The man Ivorian Presidents love to hate By Daniel Balint-Kurti Ivory Coast, the one-time poster boy of West Africa, has seen its long-drawn-out crisis deepen since the end of last year. When the incumbent president, Laurent Gbagbo, was defeated in November presidential elections, his supporters had the results overturned. Now two men claim the presidency: Gbagbo and his rival Alassane Ouattara, a former Ivorian prime minister and economic czar whose electoral victory was recognised by the UN, the EU and the African Union. A host of sanctions have been slapped on the country and thousands of UN and French peacekeepers guard Ouattara’s parallel government, which is holed up in a luxury hotel in the main city, Abidjan. Violence, however, has flared both upcountry and in Abidjan’s sprawling neighbourhood of Abobo. The blame for this latest fiasco must lie squarely with Gbagbo. He has refused to accept elections that were meant to be the last step towards reuniting a country divided between rebel-held north and loyalist south for nearly ten years. But while it may be simple to apportion blame, working out how the Ivorian crisis could be resolved is far more problematic. As international bodies try to grapple with the […]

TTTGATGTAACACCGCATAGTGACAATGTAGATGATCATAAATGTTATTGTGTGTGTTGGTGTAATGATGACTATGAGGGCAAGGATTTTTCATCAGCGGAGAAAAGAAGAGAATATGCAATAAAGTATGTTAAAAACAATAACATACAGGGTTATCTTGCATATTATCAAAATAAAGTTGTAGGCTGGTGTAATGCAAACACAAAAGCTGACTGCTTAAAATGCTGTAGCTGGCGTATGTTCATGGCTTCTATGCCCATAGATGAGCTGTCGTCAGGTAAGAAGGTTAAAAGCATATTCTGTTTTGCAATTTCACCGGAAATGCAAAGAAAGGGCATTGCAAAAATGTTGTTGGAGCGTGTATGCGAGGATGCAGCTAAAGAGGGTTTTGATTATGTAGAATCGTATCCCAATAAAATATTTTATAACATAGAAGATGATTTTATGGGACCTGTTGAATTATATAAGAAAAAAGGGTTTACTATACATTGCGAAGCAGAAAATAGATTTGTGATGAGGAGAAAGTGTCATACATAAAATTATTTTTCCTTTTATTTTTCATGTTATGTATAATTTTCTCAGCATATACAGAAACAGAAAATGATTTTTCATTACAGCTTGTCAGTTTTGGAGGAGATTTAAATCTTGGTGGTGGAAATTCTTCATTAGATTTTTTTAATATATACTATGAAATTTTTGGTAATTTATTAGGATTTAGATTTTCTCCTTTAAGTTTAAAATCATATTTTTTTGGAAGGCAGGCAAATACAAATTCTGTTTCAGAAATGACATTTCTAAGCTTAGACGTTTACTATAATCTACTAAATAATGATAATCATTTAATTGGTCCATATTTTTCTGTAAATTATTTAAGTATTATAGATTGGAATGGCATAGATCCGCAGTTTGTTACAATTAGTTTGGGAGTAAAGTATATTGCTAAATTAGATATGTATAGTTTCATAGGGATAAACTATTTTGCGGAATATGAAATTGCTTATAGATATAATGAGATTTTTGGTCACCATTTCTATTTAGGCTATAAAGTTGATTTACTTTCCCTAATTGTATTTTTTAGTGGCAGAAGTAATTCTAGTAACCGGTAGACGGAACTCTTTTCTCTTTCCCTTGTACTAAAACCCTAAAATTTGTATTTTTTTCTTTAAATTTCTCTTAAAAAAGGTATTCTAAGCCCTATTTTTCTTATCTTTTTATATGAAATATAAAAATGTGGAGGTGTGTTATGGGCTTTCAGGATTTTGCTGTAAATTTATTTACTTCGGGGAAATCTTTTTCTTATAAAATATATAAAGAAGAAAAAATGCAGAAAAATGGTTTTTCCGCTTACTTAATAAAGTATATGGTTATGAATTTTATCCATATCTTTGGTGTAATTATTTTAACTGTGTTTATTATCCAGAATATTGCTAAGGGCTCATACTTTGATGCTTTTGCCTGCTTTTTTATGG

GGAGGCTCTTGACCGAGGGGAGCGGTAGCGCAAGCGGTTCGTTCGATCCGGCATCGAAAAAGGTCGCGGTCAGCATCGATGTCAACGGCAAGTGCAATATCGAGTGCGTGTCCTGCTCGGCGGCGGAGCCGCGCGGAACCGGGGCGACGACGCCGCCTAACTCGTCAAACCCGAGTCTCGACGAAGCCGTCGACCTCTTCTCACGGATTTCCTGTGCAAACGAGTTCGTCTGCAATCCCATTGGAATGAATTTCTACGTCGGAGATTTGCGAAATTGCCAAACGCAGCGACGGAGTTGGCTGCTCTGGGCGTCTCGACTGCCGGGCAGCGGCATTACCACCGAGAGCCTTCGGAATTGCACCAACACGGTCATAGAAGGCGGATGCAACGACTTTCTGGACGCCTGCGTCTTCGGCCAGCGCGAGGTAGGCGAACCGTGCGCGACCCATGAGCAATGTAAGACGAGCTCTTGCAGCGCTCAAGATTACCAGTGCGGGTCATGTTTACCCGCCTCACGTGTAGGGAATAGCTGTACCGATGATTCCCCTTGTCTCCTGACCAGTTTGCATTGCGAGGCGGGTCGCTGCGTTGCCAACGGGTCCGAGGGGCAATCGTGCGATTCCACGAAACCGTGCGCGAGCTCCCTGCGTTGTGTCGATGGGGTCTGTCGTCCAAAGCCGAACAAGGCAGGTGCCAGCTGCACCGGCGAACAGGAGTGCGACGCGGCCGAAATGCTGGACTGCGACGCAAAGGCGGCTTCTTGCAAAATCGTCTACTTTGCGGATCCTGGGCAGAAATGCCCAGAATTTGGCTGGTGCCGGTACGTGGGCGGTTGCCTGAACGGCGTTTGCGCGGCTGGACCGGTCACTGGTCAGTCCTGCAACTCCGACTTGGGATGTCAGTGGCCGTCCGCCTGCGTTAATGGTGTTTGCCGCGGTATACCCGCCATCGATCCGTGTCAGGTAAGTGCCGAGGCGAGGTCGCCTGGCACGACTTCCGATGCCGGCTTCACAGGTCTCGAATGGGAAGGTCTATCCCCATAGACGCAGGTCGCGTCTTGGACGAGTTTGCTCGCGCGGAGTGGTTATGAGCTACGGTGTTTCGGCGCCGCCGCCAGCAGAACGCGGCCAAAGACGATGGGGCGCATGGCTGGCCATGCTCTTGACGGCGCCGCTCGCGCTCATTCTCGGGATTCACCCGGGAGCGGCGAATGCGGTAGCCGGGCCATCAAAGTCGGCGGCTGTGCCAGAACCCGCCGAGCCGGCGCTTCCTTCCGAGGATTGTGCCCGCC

What is going on with the African Union? Is its drifting away from the bold values declared in its Constitutive Act, meant to signal a definitive departure from its predecessor, the moribund Organisation of African Unity?
With the successful conduct of the referendum in January 2011, and the overwhelming vote in favor of separation, South Sudan edged a further step towards independence from a unified Sudan, a country that had been ailing from the woes of unity for over 50 years. The vote was part of the Comprehensive Peace Agreement (CPA) that ended the second round of Sudan’s prolonged wars. The CPA was a fragile arrangement but one that had opened totally different page in that 50-year history of the southern struggle for freedom and the destructive northern counter-insurgency. The self-determination exercise was the centerpiece of the peace process. Throughout the negotiating process, there came a time when it became the single issue the south was unwilling to compromise on, ready to grant concessions and lose many things in exchange for it. The entire southern population had hung their hopes and aspirations for a better future on this exercise. But with the creation of a new state, will South Sudan transform itself into the nation Southerners expect it to be? In the wake of independence, this question is made all the more acute by the challenges that the new nation faces in attempting to address the […]